As has been noted in previous blogs, law may not always work in real time or move as quickly as one or both parties may like. Often, there are deadlines and pieces that must fit together before a matter can be finalized. This can take some time.
In divorce cases specifically, there are several reasons it may take longer or be continued. First, there is a required cooling off period of 60 days, and until that time is reached, the divorce cannot be finalized. Next, there may be a GAL or custody evaluator involved. Both of these providers interview the parties and children, and it takes time for information to be gathered and a report to be filed.
The relationship between the parties may also color the case. If the parties are acrimonious and are fighting emotional battles with one another, it may lead to more filings pending or more communication about the case. Another issue that may prolong a divorce is determining the value of assets. Often, retirement accounts, businesses, or houses may require appraisals or the like, and can take time for an expert to review and report on. In fact, there may be multiple experts valuing assets or liabilities for both sides.
Also, depending on how long the parties were married and if there are children involved, divorce is an untangling of two lives together into separate lives-separate households, separate furnishings, separate accounts, separate funds. This can take time to unwind, and if the parties have children, the issues of child custody and support may add time to determine as the divorce becomes finalized, as well.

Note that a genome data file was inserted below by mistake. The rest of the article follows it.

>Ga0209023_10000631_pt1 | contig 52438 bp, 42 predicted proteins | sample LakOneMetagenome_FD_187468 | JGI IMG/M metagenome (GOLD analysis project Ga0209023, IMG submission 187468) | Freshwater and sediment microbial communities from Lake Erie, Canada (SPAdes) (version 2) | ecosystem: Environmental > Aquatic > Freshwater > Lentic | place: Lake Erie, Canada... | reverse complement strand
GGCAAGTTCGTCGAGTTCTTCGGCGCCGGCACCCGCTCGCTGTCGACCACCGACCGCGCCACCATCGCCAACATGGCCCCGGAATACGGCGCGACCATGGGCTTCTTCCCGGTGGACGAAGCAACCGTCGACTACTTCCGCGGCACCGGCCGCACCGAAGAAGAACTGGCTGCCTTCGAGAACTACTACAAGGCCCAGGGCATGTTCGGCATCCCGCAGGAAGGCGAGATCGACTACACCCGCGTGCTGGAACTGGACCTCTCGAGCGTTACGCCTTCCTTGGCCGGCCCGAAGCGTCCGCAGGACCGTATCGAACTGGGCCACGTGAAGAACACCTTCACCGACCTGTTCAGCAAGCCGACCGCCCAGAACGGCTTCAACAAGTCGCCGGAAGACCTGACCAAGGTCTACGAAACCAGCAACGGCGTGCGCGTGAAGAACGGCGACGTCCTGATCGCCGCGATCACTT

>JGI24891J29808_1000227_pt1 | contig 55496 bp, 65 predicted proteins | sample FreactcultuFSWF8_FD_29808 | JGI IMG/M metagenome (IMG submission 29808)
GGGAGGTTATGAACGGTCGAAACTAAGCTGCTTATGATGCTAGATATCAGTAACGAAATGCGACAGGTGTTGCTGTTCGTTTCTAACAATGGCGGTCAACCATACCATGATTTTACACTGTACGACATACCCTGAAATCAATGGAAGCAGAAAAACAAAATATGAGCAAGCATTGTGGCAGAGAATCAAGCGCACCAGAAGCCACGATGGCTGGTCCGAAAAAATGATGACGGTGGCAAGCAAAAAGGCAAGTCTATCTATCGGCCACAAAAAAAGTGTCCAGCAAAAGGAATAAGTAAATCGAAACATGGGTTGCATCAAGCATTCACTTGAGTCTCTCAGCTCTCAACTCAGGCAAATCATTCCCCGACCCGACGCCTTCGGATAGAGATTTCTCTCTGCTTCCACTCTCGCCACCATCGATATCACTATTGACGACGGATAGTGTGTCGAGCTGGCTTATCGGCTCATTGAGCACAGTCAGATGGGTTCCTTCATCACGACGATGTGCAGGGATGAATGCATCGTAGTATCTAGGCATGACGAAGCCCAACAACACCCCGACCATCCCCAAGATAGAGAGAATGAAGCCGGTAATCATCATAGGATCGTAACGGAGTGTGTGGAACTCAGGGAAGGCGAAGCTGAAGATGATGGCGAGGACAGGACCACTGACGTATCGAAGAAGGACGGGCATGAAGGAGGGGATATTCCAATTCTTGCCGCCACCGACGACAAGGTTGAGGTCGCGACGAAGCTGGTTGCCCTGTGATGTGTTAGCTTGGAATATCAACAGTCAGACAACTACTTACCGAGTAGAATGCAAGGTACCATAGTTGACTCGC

Even when parties are in agreement, there may need to be valuations or discovery completed to make sure all relevant information is known to the parties to be able to determine custody and support and to appropriately divide the marital estate. It may take time, but you want to be sure to have accurate and complete information moving forward to avoid potential issues down the road.
We hope that this blog post has been helpful in exploring the divorce process and the timing of same. This blog is not intended as legal advice. If you have questions or concerns about your case, CIYOU & DIXON, P.C. may be able to help evaluate same. Ciyou & Dixon, P.C. practices throughout the state of Indiana. This post was written by attorney, Jessica Keyes.